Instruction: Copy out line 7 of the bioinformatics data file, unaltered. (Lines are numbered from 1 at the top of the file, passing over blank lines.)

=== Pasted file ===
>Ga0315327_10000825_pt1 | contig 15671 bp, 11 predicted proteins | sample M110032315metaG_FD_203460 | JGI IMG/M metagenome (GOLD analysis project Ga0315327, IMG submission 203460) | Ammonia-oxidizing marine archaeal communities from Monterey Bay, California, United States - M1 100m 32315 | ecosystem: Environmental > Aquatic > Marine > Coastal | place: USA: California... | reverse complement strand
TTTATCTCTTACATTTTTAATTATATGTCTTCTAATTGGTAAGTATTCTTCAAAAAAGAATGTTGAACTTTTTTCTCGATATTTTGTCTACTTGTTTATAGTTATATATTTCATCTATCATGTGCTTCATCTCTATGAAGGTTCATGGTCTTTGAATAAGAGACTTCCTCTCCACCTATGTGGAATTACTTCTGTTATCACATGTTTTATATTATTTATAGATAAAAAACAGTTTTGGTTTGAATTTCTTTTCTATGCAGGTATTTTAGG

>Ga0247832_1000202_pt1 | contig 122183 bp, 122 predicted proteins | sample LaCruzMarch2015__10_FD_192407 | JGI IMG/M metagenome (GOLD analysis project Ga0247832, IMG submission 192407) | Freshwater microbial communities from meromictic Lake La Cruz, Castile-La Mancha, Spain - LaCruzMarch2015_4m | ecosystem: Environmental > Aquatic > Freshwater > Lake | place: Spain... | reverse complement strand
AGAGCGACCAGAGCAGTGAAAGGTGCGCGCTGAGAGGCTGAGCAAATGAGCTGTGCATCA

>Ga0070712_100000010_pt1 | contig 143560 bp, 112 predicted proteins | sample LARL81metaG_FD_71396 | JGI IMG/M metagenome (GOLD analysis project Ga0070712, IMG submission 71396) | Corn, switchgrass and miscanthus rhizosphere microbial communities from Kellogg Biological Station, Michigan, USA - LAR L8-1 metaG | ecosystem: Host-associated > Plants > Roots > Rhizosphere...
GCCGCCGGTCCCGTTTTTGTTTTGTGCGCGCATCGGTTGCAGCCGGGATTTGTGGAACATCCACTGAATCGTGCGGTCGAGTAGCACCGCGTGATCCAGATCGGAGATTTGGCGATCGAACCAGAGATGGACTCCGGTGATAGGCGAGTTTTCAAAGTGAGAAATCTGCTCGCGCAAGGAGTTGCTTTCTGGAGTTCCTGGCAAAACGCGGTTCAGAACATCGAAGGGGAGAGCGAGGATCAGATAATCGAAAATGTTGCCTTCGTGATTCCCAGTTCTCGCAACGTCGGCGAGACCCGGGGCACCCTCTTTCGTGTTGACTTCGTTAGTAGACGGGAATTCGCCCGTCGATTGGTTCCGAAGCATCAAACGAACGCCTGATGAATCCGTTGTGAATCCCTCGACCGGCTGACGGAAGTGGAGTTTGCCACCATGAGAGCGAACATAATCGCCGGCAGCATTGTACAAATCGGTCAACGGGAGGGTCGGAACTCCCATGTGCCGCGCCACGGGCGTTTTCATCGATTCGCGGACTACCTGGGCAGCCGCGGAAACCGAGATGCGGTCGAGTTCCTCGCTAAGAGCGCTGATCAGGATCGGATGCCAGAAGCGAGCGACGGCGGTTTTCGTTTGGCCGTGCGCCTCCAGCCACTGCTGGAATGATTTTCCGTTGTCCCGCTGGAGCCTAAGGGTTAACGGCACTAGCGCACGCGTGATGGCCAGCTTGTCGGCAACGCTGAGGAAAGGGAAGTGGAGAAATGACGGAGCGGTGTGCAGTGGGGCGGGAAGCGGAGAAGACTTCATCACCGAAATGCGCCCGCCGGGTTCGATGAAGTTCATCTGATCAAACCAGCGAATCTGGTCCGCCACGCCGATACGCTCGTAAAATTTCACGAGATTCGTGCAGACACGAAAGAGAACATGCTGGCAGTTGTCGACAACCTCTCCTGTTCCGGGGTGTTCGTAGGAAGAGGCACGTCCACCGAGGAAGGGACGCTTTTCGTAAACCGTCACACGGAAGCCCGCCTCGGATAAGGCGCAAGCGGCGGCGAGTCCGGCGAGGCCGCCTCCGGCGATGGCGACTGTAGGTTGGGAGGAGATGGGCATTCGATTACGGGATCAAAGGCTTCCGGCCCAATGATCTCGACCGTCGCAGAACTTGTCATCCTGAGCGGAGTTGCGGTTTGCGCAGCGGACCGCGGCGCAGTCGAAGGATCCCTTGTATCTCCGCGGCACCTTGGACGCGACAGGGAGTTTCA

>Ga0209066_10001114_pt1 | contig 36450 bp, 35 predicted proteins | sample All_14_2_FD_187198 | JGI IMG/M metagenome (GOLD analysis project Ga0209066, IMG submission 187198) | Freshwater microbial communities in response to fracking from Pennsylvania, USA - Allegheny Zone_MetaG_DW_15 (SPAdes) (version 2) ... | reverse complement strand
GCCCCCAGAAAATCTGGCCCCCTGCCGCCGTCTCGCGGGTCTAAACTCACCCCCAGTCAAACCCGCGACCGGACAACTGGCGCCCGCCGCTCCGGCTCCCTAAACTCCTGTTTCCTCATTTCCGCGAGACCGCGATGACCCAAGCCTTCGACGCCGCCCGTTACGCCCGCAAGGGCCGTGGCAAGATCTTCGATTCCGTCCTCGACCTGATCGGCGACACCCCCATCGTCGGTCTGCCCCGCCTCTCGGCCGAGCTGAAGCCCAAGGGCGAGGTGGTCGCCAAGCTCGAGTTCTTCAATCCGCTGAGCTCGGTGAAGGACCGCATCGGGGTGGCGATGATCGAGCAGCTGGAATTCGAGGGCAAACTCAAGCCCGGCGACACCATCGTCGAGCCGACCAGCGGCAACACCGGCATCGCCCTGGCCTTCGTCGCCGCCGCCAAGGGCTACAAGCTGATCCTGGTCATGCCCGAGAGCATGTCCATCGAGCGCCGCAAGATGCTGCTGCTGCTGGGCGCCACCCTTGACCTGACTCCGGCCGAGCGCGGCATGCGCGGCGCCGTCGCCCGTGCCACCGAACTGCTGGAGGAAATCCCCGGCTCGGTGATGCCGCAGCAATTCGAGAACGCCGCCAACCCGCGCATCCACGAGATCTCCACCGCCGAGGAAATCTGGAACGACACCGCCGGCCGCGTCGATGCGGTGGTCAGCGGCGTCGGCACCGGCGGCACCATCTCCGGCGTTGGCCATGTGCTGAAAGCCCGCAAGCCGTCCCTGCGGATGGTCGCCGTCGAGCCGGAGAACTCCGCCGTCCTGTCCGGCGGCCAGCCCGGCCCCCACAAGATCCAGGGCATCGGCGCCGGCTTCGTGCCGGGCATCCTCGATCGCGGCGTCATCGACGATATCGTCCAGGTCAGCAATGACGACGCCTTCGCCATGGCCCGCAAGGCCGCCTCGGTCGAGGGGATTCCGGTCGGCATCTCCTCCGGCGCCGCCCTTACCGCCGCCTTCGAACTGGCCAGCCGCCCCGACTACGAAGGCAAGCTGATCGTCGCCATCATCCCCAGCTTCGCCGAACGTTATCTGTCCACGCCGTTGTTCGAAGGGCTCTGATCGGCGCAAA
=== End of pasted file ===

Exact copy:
>Ga0209066_10001114_pt1 | contig 36450 bp, 35 predicted proteins | sample All_14_2_FD_187198 | JGI IMG/M metagenome (GOLD analysis project Ga0209066, IMG submission 187198) | Freshwater microbial communities in response to fracking from Pennsylvania, USA - Allegheny Zone_MetaG_DW_15 (SPAdes) (version 2) ... | reverse complement strand